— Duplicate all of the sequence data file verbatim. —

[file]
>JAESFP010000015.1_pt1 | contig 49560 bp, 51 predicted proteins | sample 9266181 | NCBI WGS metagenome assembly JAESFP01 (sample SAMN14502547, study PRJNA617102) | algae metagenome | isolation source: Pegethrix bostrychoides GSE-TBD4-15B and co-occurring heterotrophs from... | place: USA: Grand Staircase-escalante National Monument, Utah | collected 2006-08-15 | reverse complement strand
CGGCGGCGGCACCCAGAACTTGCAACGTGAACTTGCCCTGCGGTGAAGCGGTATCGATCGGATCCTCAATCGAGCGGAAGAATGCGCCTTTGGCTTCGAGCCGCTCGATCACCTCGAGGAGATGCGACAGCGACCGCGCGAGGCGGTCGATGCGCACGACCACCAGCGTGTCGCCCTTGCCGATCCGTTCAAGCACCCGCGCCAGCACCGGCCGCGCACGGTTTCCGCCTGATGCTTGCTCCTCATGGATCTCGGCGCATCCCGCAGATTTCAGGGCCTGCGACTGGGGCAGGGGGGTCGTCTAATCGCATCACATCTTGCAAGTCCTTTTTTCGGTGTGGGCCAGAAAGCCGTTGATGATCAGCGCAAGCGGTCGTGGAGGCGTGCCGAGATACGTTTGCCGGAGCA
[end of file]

>JAESFP010000015.1_pt1 | contig 49560 bp, 51 predicted proteins | sample 9266181 | NCBI WGS metagenome assembly JAESFP01 (sample SAMN14502547, study PRJNA617102) | algae metagenome | isolation source: Pegethrix bostrychoides GSE-TBD4-15B and co-occurring heterotrophs from... | place: USA: Grand Staircase-escalante National Monument, Utah | collected 2006-08-15 | reverse complement strand
CGGCGGCGGCACCCAGAACTTGCAACGTGAACTTGCCCTGCGGTGAAGCGGTATCGATCGGATCCTCAATCGAGCGGAAGAATGCGCCTTTGGCTTCGAGCCGCTCGATCACCTCGAGGAGATGCGACAGCGACCGCGCGAGGCGGTCGATGCGCACGACCACCAGCGTGTCGCCCTTGCCGATCCGTTCAAGCACCCGCGCCAGCACCGGCCGCGCACGGTTTCCGCCTGATGCTTGCTCCTCATGGATCTCGGCGCATCCCGCAGATTTCAGGGCCTGCGACTGGGGCAGGGGGGTCGTCTAATCGCATCACATCTTGCAAGTCCTTTTTTCGGTGTGGGCCAGAAAGCCGTTGATGATCAGCGCAAGCGGTCGTGGAGGCGTGCCGAGATACGTTTGCCGGAGCA